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Use of biomarkers in cancer research and treatment

Biomarkers – biological tests that give key information about a patient – have a huge role to play in the future of precision medicine which is why ten leading institutions, charities, stakeholder groups and life-science companies have developed a new set of 13 consensus statements aiming to driven wider use of biomarkers and more effective use of precision medicine for cancer patients.

The consensus statements, as detailed below, call for an acceleration of research to identify new biomarkers for cancer, and for changes to regulations and funding to ensure biomarker tests and molecular profiling of cancers are used more routinely as part of NHS care.

Download the consensus statements

Our research on biomarkers

  1. We want to see further increases in the number of precision medicines that are developed with a companion biomarker test, in order to direct treatment precisely at those patients who will most benefit. To achieve this we need to remove barriers to pharmaceutical and in vitro diagnostics companies developing a biomarker alongside a drug, and to provide new incentives for them to do so. Companies need more confidence that developing a biomarker alongside a new drug will facilitate the passage of a treatment into the NHS, rather than making it more difficult.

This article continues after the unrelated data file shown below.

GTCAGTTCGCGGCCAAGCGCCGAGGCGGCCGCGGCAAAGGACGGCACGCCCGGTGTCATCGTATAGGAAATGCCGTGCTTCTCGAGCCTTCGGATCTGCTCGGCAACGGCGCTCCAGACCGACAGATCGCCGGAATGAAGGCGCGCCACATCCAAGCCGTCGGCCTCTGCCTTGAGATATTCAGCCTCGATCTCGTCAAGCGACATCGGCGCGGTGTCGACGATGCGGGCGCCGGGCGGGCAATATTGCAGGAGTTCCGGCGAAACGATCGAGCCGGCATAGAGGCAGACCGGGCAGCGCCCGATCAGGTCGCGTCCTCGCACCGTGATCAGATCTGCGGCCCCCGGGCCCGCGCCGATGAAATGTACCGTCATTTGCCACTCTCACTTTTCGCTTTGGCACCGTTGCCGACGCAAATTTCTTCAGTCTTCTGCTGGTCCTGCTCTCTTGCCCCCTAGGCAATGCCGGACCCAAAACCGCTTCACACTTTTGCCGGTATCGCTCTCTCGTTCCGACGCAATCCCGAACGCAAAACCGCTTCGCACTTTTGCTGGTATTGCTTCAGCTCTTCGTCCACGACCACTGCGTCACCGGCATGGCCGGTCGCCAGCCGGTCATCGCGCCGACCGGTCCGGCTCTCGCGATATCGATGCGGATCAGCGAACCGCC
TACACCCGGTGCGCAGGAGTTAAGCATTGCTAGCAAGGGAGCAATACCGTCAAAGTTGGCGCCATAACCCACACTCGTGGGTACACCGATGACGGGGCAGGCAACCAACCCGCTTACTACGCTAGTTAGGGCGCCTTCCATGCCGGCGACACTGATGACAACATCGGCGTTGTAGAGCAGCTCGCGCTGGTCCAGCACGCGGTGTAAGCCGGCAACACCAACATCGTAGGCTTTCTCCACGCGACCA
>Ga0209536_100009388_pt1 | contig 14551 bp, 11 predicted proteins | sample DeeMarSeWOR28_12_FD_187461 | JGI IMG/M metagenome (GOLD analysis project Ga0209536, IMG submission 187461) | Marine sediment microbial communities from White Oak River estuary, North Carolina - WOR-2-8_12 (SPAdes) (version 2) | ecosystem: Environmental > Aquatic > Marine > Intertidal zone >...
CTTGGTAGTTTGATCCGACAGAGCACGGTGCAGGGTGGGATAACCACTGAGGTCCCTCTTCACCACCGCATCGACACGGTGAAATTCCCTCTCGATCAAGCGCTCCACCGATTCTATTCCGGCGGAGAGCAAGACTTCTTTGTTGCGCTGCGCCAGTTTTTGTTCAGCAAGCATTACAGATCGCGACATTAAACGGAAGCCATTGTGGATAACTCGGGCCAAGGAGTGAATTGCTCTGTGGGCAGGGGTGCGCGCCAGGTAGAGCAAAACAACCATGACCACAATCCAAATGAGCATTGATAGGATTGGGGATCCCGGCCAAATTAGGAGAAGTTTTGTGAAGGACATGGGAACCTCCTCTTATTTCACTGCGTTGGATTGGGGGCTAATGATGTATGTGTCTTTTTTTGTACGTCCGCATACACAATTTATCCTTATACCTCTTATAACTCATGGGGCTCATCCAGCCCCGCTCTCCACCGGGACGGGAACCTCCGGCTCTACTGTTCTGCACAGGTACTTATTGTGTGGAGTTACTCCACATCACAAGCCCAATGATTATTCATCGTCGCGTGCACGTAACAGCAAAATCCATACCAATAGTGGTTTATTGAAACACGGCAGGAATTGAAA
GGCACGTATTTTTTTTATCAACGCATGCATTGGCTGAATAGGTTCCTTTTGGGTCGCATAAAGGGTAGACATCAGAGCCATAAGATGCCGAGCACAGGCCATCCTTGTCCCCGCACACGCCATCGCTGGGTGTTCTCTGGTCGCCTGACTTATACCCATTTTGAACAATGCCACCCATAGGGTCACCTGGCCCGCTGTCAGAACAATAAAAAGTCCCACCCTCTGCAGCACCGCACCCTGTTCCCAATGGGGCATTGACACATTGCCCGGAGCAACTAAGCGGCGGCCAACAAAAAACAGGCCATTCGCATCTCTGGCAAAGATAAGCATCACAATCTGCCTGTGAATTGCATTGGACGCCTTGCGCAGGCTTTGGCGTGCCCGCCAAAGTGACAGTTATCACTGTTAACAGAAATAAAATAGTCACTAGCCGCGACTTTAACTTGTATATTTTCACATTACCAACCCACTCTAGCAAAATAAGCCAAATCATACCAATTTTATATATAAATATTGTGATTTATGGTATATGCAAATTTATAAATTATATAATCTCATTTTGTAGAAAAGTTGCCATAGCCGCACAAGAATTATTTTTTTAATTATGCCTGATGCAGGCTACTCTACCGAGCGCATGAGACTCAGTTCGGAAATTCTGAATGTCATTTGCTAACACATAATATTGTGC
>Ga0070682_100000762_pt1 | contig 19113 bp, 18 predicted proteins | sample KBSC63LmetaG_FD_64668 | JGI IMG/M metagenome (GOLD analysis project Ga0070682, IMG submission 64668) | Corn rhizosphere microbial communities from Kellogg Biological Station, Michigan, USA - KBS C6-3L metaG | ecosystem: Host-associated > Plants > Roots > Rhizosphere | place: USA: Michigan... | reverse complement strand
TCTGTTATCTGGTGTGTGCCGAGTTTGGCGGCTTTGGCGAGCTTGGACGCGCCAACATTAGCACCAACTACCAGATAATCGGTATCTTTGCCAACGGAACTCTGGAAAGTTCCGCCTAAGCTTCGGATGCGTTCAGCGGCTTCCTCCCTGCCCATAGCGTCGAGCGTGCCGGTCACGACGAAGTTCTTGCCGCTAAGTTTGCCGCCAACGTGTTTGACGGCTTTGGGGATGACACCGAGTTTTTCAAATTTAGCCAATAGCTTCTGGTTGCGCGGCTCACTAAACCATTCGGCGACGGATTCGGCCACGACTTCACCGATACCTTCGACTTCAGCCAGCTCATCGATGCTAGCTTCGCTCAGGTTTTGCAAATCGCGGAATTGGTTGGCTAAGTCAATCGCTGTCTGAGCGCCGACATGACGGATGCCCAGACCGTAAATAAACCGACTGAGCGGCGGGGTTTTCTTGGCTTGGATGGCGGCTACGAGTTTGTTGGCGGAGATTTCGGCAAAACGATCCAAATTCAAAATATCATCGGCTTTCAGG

2. We need the regulation of biomarker tests in clinical trials to be fit for purpose. The level of regulation should be adapted depending on whether cancer biomarkers are being evaluated as part of exploratory research or whether they are shaping the management of patient care. The ways in which biomarker tests will be used in research and treatment should be taken into consideration when reviewing proposals for trials, and different levels of regulatory rigour should be applied depending on the circumstances. If the regulatory framework is overly restrictive, it has the potential to delay or restrict the establishment of innovative clinical trials involving the use of biomarkers, and so to stifle exploratory research and innovation.